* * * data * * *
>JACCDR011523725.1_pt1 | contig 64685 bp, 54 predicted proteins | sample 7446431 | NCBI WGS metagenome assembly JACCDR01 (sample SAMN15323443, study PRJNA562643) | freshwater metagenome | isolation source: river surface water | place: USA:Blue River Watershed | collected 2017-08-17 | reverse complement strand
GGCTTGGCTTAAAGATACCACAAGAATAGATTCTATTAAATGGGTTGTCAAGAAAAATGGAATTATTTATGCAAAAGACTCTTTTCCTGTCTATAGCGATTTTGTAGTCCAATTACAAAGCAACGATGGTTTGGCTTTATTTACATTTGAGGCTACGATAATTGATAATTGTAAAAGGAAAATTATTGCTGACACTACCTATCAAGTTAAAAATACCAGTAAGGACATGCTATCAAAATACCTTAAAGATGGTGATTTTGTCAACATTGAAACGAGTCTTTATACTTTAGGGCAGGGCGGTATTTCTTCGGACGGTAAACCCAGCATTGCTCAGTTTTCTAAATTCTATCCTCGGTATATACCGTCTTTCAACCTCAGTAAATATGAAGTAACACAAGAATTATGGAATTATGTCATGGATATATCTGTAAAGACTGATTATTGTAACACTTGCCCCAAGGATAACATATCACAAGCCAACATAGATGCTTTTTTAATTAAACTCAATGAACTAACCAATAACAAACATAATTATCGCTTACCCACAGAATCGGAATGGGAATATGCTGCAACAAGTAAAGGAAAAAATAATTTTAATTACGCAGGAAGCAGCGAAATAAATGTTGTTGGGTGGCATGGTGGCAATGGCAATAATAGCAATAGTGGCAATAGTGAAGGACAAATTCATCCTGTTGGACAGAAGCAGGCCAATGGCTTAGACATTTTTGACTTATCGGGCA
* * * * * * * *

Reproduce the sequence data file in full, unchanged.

>JACCDR011523725.1_pt1 | contig 64685 bp, 54 predicted proteins | sample 7446431 | NCBI WGS metagenome assembly JACCDR01 (sample SAMN15323443, study PRJNA562643) | freshwater metagenome | isolation source: river surface water | place: USA:Blue River Watershed | collected 2017-08-17 | reverse complement strand
GGCTTGGCTTAAAGATACCACAAGAATAGATTCTATTAAATGGGTTGTCAAGAAAAATGGAATTATTTATGCAAAAGACTCTTTTCCTGTCTATAGCGATTTTGTAGTCCAATTACAAAGCAACGATGGTTTGGCTTTATTTACATTTGAGGCTACGATAATTGATAATTGTAAAAGGAAAATTATTGCTGACACTACCTATCAAGTTAAAAATACCAGTAAGGACATGCTATCAAAATACCTTAAAGATGGTGATTTTGTCAACATTGAAACGAGTCTTTATACTTTAGGGCAGGGCGGTATTTCTTCGGACGGTAAACCCAGCATTGCTCAGTTTTCTAAATTCTATCCTCGGTATATACCGTCTTTCAACCTCAGTAAATATGAAGTAACACAAGAATTATGGAATTATGTCATGGATATATCTGTAAAGACTGATTATTGTAACACTTGCCCCAAGGATAACATATCACAAGCCAACATAGATGCTTTTTTAATTAAACTCAATGAACTAACCAATAACAAACATAATTATCGCTTACCCACAGAATCGGAATGGGAATATGCTGCAACAAGTAAAGGAAAAAATAATTTTAATTACGCAGGAAGCAGCGAAATAAATGTTGTTGGGTGGCATGGTGGCAATGGCAATAATAGCAATAGTGGCAATAGTGAAGGACAAATTCATCCTGTTGGACAGAAGCAGGCCAATGGCTTAGACATTTTTGACTTATCGGGCA